Book Excerpt: 'Supreme Conflict'


"Well, medium,"O'Connor told him. "I can get by, but it's not great." The partner told her, "If you can demonstrate that you can type well enough, I might be able to get you a job in this firm as a legal secretary. But, Ms. Day, we have never hired a woman as a lawyer here, and I don't see the time when we will."

O'Connor declined the typing test and, contrary to popular legend, didn't even get an offer for the secretarial job. Knowing where to wage her battles, she turned her sights to the district attorney in San Mateo Valley and eventually persuaded him to hire her as a lawyer, after she wrote him a long letter and told him she could set up a desk in his secretary's office.

That December, on her family's cattle ranch in Arizona, she married the charming John O'Connor, whom she'd met on the Stanford Law Review. She became the sole breadwinner while her husband finished law school. When the O'Connors moved to Phoenix several years later, she still couldn't find work at a law firm, so she became heavily involved in volunteer work while she reared three sons, and then hung out her own shingle. She and John also developed a close group of friends, including Rehnquist and his wife, Nan, who also had settled in Phoenix. The families played bridge together, picnicked in the desert, enjoyed frequent dinners, and even participated in play readings.

About the time the Rehnquists were moving to Washington in the late 1960s, after Bill Rehnquist took a high-ranking Justice Department job in the new administration of Richard Nixon, O'Connor made the transition from committed Republican Party supporter to political candidate. In time she would become majority leader of the state senate -- the first woman to serve in such a position in American history.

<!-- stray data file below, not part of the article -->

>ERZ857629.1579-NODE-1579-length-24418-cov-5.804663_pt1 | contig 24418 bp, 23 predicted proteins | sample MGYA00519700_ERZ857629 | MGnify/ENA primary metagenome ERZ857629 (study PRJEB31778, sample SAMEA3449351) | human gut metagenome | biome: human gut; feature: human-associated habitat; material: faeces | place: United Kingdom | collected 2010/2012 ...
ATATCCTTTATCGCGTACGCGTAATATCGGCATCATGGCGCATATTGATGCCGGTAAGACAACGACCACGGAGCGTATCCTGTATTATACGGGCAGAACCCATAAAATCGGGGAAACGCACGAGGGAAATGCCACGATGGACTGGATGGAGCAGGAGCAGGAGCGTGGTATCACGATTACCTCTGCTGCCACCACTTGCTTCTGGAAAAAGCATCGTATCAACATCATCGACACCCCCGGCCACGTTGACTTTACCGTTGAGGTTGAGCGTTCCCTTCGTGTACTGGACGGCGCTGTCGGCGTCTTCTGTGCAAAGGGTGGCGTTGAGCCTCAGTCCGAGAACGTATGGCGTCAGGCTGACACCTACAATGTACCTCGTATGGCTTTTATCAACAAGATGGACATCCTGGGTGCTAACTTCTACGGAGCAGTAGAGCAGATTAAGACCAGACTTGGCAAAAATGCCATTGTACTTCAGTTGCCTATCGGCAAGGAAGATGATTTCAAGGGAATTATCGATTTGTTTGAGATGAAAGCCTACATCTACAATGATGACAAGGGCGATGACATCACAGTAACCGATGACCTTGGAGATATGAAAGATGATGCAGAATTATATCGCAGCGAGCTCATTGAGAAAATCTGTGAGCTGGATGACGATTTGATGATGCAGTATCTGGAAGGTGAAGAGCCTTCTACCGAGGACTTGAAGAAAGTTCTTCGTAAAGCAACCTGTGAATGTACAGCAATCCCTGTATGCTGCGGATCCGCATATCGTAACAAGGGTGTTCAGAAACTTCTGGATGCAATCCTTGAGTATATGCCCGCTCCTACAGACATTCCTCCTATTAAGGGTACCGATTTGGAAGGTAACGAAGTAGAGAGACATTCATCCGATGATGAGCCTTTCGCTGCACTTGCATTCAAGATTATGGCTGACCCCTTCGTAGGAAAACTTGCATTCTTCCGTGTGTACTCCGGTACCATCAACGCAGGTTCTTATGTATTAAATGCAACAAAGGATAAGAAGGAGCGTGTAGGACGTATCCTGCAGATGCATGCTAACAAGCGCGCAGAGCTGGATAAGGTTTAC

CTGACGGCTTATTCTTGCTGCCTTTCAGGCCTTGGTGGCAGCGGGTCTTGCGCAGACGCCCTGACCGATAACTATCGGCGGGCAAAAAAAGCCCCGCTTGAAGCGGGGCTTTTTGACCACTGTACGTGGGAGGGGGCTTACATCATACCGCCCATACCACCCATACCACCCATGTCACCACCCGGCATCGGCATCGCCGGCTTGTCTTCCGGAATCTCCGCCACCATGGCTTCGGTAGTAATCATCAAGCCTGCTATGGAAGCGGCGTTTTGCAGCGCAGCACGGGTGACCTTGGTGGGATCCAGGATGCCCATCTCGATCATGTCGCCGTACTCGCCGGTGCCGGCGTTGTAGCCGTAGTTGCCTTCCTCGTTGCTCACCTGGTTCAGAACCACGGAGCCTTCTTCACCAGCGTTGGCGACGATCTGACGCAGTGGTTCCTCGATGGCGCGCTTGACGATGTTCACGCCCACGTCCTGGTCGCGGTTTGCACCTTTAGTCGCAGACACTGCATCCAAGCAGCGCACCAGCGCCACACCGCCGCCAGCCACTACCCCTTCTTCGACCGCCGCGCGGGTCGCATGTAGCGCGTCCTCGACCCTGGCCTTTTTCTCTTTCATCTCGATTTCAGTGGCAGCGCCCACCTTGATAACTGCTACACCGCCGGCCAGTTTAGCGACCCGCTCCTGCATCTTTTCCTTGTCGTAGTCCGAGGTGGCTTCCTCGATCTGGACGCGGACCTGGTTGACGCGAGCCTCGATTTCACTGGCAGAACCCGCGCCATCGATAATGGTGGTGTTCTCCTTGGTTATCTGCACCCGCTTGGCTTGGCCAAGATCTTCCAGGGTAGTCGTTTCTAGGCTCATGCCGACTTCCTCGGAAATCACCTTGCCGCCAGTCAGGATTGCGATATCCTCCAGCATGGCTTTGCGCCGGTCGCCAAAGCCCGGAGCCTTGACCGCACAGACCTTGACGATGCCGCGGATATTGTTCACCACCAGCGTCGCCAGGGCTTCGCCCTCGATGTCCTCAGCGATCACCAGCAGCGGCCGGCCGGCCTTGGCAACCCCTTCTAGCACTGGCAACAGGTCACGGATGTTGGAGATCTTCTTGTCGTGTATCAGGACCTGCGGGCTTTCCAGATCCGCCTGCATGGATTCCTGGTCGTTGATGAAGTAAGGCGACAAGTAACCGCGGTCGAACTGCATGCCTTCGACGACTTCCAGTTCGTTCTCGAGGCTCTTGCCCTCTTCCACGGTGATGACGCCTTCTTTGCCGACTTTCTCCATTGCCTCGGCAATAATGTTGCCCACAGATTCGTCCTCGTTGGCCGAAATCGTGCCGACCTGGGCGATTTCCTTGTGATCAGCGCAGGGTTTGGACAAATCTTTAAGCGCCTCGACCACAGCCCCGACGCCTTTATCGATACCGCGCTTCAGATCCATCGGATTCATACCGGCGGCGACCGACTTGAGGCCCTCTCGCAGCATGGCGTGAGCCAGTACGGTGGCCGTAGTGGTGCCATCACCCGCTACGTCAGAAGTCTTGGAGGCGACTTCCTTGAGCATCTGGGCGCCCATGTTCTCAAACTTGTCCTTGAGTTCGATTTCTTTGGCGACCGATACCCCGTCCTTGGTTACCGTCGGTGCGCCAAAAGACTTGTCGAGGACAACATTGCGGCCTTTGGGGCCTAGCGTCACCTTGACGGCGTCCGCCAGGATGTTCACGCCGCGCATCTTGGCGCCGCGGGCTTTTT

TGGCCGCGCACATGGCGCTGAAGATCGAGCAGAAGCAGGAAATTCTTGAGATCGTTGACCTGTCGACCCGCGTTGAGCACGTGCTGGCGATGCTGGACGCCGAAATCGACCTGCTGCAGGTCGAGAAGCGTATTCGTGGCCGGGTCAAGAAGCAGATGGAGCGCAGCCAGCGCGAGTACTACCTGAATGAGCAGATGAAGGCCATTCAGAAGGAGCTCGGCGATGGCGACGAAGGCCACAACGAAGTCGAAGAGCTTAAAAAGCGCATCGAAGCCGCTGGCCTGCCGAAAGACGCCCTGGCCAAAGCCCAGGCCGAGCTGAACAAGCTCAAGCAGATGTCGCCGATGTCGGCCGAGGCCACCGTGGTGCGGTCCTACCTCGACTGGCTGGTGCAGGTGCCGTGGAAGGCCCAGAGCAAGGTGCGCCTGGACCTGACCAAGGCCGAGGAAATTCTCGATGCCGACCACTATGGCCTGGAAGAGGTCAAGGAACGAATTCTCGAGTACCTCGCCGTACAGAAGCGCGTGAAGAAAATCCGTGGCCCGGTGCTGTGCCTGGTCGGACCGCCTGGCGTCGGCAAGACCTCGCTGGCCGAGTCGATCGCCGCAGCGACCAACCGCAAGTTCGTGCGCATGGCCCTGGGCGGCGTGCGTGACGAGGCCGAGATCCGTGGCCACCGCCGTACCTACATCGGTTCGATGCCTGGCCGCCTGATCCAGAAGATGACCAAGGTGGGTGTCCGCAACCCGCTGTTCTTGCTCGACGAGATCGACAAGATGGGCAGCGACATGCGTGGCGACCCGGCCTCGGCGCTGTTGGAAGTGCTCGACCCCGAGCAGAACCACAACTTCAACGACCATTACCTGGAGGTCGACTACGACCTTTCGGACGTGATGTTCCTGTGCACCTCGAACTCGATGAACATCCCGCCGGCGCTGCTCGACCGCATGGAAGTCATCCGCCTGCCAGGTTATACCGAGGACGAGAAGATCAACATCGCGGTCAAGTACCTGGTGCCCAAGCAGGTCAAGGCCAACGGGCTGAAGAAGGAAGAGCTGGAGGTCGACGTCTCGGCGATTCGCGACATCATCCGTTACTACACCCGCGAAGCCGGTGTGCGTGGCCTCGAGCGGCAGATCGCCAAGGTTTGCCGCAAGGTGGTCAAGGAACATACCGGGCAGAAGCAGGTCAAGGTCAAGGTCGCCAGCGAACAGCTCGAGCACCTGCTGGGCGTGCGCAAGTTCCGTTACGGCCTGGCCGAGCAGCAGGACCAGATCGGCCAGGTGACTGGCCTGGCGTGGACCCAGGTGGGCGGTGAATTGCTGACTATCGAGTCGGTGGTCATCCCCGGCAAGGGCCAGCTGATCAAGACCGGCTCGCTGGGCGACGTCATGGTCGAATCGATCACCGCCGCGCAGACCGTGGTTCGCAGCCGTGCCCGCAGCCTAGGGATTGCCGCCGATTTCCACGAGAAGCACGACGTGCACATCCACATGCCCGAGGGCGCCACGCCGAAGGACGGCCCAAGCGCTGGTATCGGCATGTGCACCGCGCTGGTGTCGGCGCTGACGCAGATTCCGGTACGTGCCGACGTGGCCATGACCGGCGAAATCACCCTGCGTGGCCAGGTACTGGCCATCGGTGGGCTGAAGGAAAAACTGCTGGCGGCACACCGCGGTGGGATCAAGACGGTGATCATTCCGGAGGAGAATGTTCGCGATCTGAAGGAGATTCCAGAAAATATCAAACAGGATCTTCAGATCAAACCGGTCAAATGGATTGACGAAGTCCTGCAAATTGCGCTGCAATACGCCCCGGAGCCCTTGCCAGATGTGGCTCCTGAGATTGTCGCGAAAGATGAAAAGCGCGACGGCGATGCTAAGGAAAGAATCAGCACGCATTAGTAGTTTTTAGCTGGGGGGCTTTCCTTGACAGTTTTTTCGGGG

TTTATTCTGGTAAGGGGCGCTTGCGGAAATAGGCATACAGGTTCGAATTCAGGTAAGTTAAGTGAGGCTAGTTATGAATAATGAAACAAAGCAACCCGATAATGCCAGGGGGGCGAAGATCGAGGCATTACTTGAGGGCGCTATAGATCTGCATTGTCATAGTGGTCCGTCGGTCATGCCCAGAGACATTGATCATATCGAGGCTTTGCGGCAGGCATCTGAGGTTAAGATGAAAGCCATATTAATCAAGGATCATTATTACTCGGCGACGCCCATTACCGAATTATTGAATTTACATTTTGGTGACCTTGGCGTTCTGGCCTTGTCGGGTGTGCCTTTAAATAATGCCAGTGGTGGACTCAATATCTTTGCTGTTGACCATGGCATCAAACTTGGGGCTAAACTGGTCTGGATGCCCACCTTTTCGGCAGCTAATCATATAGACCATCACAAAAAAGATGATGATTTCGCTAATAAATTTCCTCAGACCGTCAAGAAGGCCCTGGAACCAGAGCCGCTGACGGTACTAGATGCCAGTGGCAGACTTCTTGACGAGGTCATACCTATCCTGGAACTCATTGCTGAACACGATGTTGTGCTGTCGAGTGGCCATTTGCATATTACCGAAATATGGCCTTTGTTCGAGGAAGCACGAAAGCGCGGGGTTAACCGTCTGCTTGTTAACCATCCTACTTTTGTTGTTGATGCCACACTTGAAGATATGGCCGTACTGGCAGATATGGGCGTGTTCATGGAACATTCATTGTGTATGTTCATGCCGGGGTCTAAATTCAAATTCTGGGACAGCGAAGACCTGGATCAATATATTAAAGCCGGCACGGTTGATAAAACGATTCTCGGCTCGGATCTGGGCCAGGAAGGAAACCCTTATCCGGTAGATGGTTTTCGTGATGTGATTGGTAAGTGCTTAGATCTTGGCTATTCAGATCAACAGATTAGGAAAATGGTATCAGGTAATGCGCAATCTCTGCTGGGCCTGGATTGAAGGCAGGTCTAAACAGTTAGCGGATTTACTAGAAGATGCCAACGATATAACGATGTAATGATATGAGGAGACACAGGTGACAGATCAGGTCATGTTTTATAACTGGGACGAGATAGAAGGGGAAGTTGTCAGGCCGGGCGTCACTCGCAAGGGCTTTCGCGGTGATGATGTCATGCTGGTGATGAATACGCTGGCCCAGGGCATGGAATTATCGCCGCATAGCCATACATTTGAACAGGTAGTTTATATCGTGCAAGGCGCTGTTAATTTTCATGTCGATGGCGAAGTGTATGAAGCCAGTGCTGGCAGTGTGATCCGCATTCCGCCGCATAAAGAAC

When President Nixon nominated Rehnquist to the Supreme Court in 1971, O'Connor was as surprised as everyone else. She'd written Nixon just three weeks earlier and urged him to put a woman on the Court. But O'Connor quickly turned all her efforts to supporting her close friend, lobbying Arizona leaders and writing letters in support. In a speech on the floor of the state senate, she joked that her only regret was that the president's choice "doesn't wear a skirt." But he was "one of the most brilliant legal minds in the country," she said, and she predicted that he might someday become chief justice. After Rehnquist's confirmation, O'Connor and her husband flew to Washington for his swearing-in ceremony. It was O'Connor's first time in the Supreme Court.1

Rehnquist had been on the Court nine years when newly elected President Ronald Reagan got his first Supreme Court nomination. Reagan had said during his 1980 campaign that he wanted to nominate a woman to the Court, and his attorney general contacted Sandra Day O'Connor, then a midlevel state court judge.

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